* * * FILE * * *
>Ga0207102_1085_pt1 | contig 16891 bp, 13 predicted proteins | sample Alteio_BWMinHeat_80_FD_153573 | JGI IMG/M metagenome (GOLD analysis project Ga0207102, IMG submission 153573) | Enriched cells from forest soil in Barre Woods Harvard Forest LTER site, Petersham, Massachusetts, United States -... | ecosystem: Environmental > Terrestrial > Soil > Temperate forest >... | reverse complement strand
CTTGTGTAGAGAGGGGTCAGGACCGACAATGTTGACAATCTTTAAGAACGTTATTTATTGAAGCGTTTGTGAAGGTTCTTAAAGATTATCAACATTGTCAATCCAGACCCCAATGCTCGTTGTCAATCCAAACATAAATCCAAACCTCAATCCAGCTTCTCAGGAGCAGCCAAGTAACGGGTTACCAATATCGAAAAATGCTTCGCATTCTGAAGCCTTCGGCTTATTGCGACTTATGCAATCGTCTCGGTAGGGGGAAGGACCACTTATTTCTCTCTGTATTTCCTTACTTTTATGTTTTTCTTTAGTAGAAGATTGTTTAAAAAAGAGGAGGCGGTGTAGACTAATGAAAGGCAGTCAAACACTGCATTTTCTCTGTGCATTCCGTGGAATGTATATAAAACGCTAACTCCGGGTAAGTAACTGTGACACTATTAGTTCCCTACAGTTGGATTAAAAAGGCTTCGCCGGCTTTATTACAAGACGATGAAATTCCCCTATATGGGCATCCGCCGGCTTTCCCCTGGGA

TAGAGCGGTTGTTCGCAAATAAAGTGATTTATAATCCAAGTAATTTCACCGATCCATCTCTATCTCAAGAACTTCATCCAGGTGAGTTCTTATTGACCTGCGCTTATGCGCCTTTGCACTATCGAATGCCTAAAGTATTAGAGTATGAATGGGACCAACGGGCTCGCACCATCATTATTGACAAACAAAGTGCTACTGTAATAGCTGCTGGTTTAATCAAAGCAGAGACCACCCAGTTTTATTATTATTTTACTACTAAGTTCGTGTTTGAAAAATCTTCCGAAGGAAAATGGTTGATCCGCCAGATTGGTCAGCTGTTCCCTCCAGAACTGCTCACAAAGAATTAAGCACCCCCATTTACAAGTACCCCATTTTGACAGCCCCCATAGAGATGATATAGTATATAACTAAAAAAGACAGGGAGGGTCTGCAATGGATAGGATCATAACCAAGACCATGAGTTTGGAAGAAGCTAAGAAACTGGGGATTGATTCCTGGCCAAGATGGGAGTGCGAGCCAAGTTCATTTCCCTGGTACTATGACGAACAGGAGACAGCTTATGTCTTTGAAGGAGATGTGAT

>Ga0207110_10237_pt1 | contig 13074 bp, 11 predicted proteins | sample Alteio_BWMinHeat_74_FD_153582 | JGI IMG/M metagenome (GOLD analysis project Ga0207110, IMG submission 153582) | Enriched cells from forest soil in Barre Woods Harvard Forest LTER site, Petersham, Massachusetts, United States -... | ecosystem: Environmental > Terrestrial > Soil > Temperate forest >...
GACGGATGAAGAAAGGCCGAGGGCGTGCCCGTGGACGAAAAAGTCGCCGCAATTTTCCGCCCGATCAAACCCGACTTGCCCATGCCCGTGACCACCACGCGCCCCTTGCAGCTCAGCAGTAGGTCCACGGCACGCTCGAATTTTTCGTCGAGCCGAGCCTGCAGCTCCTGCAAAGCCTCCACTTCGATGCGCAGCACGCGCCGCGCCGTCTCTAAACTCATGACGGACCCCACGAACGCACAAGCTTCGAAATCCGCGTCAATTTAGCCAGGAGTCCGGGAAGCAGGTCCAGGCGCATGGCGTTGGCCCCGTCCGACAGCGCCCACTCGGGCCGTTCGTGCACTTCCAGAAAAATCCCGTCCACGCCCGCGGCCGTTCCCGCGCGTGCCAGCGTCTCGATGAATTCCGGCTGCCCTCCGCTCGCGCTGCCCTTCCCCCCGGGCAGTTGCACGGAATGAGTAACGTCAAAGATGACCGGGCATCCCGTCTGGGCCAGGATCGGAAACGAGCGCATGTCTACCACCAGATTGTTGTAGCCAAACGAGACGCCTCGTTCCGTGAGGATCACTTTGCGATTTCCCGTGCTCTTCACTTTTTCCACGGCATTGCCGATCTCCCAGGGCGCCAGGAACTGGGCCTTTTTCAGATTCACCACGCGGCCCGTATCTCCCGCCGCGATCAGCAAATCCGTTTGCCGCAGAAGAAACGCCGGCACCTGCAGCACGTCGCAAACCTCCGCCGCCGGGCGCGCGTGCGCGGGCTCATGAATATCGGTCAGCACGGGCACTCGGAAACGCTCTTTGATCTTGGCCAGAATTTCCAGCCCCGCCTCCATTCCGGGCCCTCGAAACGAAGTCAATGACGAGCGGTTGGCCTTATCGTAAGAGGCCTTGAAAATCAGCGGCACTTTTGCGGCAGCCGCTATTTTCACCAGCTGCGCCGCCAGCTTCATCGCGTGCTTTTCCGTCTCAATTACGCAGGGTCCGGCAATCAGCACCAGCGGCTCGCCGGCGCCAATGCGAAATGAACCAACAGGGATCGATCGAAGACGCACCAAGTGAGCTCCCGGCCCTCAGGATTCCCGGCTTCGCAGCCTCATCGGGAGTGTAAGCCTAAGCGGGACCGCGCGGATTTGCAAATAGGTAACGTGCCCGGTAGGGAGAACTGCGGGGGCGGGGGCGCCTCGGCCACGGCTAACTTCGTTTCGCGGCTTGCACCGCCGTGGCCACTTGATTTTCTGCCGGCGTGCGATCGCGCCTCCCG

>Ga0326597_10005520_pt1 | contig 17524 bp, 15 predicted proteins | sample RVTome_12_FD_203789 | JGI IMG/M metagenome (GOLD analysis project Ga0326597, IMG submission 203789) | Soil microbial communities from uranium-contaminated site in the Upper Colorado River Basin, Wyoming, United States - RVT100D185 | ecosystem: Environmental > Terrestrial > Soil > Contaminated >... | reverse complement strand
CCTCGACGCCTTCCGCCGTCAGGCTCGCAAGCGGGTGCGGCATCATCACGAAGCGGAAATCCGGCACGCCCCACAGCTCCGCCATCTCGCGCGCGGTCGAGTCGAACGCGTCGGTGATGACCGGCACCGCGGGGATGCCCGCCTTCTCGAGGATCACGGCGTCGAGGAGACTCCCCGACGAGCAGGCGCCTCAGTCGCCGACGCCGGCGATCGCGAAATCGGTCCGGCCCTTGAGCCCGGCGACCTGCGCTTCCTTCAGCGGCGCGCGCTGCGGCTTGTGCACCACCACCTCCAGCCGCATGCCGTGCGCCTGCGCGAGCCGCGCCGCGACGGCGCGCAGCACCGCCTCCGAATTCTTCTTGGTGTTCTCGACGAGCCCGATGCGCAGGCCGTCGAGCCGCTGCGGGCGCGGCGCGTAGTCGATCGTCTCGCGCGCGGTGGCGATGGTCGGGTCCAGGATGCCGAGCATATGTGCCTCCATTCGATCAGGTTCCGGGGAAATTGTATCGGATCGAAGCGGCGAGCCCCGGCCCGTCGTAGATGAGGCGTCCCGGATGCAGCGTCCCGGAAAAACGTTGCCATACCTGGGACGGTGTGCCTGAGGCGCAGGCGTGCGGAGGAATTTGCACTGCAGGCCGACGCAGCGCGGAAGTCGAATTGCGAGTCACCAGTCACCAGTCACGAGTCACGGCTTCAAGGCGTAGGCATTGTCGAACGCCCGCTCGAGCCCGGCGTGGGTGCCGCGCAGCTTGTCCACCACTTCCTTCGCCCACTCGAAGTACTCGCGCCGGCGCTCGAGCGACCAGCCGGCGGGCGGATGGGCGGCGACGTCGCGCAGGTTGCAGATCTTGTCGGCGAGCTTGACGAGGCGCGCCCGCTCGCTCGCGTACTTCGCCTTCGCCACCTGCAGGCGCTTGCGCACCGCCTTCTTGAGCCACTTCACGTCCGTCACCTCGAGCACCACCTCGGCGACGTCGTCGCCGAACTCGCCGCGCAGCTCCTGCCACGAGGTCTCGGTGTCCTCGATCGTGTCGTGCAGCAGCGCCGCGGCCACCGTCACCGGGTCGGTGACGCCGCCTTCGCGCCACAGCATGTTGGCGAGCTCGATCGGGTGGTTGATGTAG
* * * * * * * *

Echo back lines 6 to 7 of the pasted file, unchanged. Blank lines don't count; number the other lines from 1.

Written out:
>Ga0326597_10005520_pt1 | contig 17524 bp, 15 predicted proteins | sample RVTome_12_FD_203789 | JGI IMG/M metagenome (GOLD analysis project Ga0326597, IMG submission 203789) | Soil microbial communities from uranium-contaminated site in the Upper Colorado River Basin, Wyoming, United States - RVT100D185 | ecosystem: Environmental > Terrestrial > Soil > Contaminated >... | reverse complement strand
CCTCGACGCCTTCCGCCGTCAGGCTCGCAAGCGGGTGCGGCATCATCACGAAGCGGAAATCCGGCACGCCCCACAGCTCCGCCATCTCGCGCGCGGTCGAGTCGAACGCGTCGGTGATGACCGGCACCGCGGGGATGCCCGCCTTCTCGAGGATCACGGCGTCGAGGAGACTCCCCGACGAGCAGGCGCCTCAGTCGCCGACGCCGGCGATCGCGAAATCGGTCCGGCCCTTGAGCCCGGCGACCTGCGCTTCCTTCAGCGGCGCGCGCTGCGGCTTGTGCACCACCACCTCCAGCCGCATGCCGTGCGCCTGCGCGAGCCGCGCCGCGACGGCGCGCAGCACCGCCTCCGAATTCTTCTTGGTGTTCTCGACGAGCCCGATGCGCAGGCCGTCGAGCCGCTGCGGGCGCGGCGCGTAGTCGATCGTCTCGCGCGCGGTGGCGATGGTCGGGTCCAGGATGCCGAGCATATGTGCCTCCATTCGATCAGGTTCCGGGGAAATTGTATCGGATCGAAGCGGCGAGCCCCGGCCCGTCGTAGATGAGGCGTCCCGGATGCAGCGTCCCGGAAAAACGTTGCCATACCTGGGACGGTGTGCCTGAGGCGCAGGCGTGCGGAGGAATTTGCACTGCAGGCCGACGCAGCGCGGAAGTCGAATTGCGAGTCACCAGTCACCAGTCACGAGTCACGGCTTCAAGGCGTAGGCATTGTCGAACGCCCGCTCGAGCCCGGCGTGGGTGCCGCGCAGCTTGTCCACCACTTCCTTCGCCCACTCGAAGTACTCGCGCCGGCGCTCGAGCGACCAGCCGGCGGGCGGATGGGCGGCGACGTCGCGCAGGTTGCAGATCTTGTCGGCGAGCTTGACGAGGCGCGCCCGCTCGCTCGCGTACTTCGCCTTCGCCACCTGCAGGCGCTTGCGCACCGCCTTCTTGAGCCACTTCACGTCCGTCACCTCGAGCACCACCTCGGCGACGTCGTCGCCGAACTCGCCGCGCAGCTCCTGCCACGAGGTCTCGGTGTCCTCGATCGTGTCGTGCAGCAGCGCCGCGGCCACCGTCACCGGGTCGGTGACGCCGCCTTCGCGCCACAGCATGTTGGCGAGCTCGATCGGGTGGTTGATGTAG